Pulling closer, my ears caught tunes pulsing from the bike’s radio. Would you believe the officer had Pharrell Williams belting “Happy”? I may have even seen his leather boot tapping the asphalt.

Joy is everywhere.

Dancing

Most nights, I go to each boy’s bedside and tell them goodnight. I make a slight sign of the cross on their forehead, bless them, say a short prayer for love and rest, tussle their hair and kiss them on the cheek. There are nights when I do this with fatherly joy. There are also nights when, because they are 10 and 11 and have mastered the children’s equivalent of digging their bony elbow into my rawest nerve, I do this in faith, trusting the love I know is there.

One might hope that one’s sons, over the many years enacting this ritual, would sense a little of the gravity and maybe even begin to cherish these moments. I’m not asking my two sons to pit themselves against one another, like Esau and Jacob, scheming or pleading for my better blessing. I’d simply like them to put down Harry Potter and the Order of the Phoenix or my collector’s edition of Calvin and Hobbes which they took without asking and actually notice that their father loves them, blast it.

Several weeks ago, I was in the room of my youngest. Sign of the cross, prayer, kiss on the cheek. “Good night, bud,” I said, hand on his head. Seth looked up, as if my voiced pulled him out of a fascinating dream sequence. Seth began to chuckle. “What?” I asked.

“Uhmmm…” Seth’s smile broke wide, more laughter. “I wasn’t really paying attention.”

Of course, this is where I jerked my hand away, leveled my most shaming look and slowly backed out of his room in disgust. Such a disappointment, this distracted, childish son of mine.

Ridiculous. I actually chuckled too, gave Seth another pat on the head. I probably asked him what girl was tiptoeing through his mind. I told Seth I loved him and left him to his sweet fantasies until the next night when we’d cue the whole spiel again. Obviously there was nothing heroic here, just how most any dad would respond to his goofball son being a goofball son.

Yet some of us think God a worse father than this. Somehow, many of us have learned to live in shame (or terror) of the ways we believe we disappoint the One who loves us. We live on the razor edge, vigilant over our every action, every motive, every belief. We’re so fearful that we’ll forget to pay attention, and heaven knows we can’t let that happen.

I believe God would love to chuckle with us in these moments. Keeping a close watch, getting things correct – these are not the center. Love is the center. “But still,” says Hafiz, “God is delighted and amused you once tried to be a saint.”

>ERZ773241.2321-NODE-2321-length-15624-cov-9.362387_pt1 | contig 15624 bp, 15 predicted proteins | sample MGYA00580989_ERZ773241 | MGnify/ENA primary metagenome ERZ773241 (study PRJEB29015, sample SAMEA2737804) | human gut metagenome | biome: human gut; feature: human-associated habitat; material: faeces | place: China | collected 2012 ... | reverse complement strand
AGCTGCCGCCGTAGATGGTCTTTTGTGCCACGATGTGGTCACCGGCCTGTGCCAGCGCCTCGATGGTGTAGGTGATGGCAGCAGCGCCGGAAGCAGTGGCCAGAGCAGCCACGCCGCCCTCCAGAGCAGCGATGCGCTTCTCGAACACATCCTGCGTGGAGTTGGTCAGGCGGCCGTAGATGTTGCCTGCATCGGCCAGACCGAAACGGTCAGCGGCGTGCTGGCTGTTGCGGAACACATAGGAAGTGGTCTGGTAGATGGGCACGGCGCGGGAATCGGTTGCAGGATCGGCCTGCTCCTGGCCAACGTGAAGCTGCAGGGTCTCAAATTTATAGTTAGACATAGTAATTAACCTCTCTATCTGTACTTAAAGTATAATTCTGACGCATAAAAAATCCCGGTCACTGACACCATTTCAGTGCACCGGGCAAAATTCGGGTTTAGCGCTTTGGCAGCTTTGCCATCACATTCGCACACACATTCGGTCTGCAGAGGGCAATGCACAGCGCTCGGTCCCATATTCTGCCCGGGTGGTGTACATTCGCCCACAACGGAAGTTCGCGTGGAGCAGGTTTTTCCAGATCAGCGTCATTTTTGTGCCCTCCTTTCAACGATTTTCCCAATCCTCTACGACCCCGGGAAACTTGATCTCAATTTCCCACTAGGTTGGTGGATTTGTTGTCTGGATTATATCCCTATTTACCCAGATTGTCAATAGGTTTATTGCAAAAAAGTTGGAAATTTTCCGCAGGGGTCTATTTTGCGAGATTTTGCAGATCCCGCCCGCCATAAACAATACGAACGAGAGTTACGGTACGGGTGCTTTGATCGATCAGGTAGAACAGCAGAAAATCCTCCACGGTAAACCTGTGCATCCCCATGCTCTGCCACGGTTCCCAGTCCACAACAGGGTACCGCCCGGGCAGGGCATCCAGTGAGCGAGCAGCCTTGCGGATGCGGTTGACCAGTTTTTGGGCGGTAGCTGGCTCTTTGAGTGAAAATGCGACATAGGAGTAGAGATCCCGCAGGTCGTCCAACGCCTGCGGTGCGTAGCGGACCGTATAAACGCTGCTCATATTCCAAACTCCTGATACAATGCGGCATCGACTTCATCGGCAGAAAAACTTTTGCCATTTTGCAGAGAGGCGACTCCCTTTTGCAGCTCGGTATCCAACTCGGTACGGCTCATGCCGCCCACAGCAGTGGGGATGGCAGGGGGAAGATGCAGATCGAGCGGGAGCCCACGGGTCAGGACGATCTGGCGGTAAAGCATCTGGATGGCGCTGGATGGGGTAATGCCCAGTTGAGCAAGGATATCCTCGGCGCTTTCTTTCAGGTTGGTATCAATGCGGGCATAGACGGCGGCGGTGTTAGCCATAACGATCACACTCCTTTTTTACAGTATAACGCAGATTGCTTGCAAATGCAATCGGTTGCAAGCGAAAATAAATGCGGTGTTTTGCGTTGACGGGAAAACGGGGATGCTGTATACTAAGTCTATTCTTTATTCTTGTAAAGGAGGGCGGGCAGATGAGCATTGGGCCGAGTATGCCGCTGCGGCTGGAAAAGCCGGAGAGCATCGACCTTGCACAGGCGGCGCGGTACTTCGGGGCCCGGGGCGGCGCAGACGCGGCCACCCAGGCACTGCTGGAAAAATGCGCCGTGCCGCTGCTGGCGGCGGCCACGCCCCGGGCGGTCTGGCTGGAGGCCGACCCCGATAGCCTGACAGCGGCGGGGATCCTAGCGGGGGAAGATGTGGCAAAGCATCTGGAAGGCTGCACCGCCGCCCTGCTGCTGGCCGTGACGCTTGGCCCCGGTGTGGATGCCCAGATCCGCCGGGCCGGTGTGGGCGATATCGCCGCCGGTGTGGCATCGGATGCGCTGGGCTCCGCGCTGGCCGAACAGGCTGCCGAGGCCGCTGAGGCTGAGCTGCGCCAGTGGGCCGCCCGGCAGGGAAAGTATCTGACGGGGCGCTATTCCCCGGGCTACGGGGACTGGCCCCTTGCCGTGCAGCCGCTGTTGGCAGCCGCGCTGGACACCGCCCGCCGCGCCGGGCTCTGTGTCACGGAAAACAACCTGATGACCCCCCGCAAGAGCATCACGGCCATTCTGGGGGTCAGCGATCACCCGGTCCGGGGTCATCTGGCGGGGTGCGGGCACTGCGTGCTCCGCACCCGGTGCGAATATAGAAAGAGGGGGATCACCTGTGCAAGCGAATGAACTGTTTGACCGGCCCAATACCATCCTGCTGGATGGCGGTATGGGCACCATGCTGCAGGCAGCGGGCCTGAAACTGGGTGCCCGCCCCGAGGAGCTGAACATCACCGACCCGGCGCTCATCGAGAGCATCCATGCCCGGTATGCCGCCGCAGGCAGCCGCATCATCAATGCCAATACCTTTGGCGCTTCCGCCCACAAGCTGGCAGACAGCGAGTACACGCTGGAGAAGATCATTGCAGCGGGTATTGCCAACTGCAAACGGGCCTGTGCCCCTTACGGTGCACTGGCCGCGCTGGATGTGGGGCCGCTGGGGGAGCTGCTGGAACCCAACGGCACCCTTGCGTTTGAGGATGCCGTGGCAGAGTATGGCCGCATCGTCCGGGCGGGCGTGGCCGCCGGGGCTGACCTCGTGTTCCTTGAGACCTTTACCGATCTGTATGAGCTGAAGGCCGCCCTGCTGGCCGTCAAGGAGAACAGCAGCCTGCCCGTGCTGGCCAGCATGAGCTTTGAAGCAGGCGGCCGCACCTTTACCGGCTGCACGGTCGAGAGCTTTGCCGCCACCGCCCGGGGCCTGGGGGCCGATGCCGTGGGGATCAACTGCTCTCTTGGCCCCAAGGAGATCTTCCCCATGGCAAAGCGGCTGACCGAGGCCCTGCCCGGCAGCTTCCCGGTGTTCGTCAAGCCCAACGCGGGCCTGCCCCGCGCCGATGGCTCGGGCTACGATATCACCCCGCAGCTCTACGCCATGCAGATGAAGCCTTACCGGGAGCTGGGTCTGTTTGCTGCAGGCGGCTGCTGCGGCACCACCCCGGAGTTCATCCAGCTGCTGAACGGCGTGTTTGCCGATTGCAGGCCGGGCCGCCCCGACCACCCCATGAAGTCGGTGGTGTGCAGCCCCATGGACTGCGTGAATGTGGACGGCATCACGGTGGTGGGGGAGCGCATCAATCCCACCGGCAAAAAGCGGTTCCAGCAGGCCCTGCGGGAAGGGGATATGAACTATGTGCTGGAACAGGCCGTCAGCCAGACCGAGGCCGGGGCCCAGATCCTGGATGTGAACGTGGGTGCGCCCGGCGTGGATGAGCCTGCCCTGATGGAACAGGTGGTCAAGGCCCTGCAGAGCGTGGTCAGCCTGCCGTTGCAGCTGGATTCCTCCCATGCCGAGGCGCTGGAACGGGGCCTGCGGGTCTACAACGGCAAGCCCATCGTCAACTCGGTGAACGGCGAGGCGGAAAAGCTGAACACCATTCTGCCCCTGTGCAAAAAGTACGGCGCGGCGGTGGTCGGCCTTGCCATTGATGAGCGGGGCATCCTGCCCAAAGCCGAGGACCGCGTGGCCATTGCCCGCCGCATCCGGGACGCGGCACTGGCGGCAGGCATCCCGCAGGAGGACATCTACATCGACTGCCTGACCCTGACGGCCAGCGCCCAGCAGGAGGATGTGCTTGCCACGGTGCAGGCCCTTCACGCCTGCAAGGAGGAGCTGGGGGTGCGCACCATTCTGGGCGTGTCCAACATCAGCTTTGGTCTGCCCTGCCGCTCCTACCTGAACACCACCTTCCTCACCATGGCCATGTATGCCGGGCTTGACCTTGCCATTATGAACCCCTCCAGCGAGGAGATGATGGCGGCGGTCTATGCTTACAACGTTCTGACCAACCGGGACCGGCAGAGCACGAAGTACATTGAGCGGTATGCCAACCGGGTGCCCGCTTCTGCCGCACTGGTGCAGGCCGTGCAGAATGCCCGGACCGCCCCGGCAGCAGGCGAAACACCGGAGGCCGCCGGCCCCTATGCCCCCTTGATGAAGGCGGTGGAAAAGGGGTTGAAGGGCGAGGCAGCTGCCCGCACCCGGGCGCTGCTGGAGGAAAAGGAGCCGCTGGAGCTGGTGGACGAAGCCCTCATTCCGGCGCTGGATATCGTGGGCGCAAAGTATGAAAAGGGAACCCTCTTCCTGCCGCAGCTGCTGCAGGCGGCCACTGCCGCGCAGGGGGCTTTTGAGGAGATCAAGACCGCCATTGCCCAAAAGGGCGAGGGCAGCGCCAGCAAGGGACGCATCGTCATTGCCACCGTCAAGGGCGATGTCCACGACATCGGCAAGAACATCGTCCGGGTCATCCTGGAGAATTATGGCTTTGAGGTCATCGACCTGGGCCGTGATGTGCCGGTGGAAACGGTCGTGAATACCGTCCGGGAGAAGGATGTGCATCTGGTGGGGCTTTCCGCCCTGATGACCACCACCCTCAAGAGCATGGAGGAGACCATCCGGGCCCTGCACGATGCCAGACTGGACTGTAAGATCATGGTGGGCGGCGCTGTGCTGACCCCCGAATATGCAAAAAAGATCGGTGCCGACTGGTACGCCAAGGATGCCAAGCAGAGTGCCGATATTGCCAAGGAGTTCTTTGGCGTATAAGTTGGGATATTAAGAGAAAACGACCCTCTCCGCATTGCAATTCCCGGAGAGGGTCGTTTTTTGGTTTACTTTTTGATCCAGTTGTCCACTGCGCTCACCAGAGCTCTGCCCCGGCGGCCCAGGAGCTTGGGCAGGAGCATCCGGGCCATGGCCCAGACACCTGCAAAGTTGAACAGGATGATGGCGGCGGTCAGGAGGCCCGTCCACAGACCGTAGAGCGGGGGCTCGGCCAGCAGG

Every so often (but not as often as I’d like), when the moon is just so or there’s been a little too much wine a little too late in the evening, I find my way back to this recurring dream.

We live in a village, an odd place nestled amid the lush green and rolling hills of the Shenandoah but also surrounded by the Rocky’s rugged ridges where aspens stand sentinel. We grow strawberries, apples and blackberries in the valley, but most afternoons we fill our knapsacks to overflowing and walk above the timberline for lunch with a view. Our neighborhood swimming hole is a high mountain lake, a spot we call Blue Magic. Many, wide-eyed, have reeled in their first trout at Blue Magic. Many, wide-eyed, have felt love’s first fire under the stars on a sensuous summer night. At this place, life blossoms.

We live on Maple St., a winding avenue lined with century-old oaks and swaths of verdant Midnight Kentucky Blue Grass surrounding every Craftsman cottage. Our little half-acre has a name, as do all the homes in our village. The hand carved wood sign attached next to the deep purple door on our wide, shaded front porch reads Elm Grove, but most of our friends simply refer to it as Elm. “Dinner at Elm tonight,” they’ll say. Or “Gonna run over to Elm to trade out books.” Our friends surround us, as friends should. Their homes, like their lives, create what we mean whenever we say neighborhood. Two doors down sits The Fable House. Across the street, you’ll find Casa del Amor and Shalom. One block behind us, The Abbey and River Stone. Each home a place filled with laughter, a place where we know ourselves more than we could ever have known ourselves on our own.

Each of us works our trade. I have a little writing shed behind our cottage, fitted just between Miska’s herb garden and the three-level tree fort Wyatt and Seth built. The fort’s a little cattywampus, but nobody cares. I craft my novels the first half of the week and craft my sermon the second, though these two acts overlap more than some prefer. I visit parishioners, but I just think of it as visiting friends.

If you’re rolling your eyes because this sounds sweet and idyllic, hold on for one more bit: the first Friday night during Spring and Summer, we take turns at each others’ place for a homemade ice cream fest (the hand-churned sort) with every conceivable flavor: chocolate chip, strawberry, peanut butter mocha, caramel apple – all loaded with fresh cream and piled high. We eat bowl after bowl, and we never gain an ounce.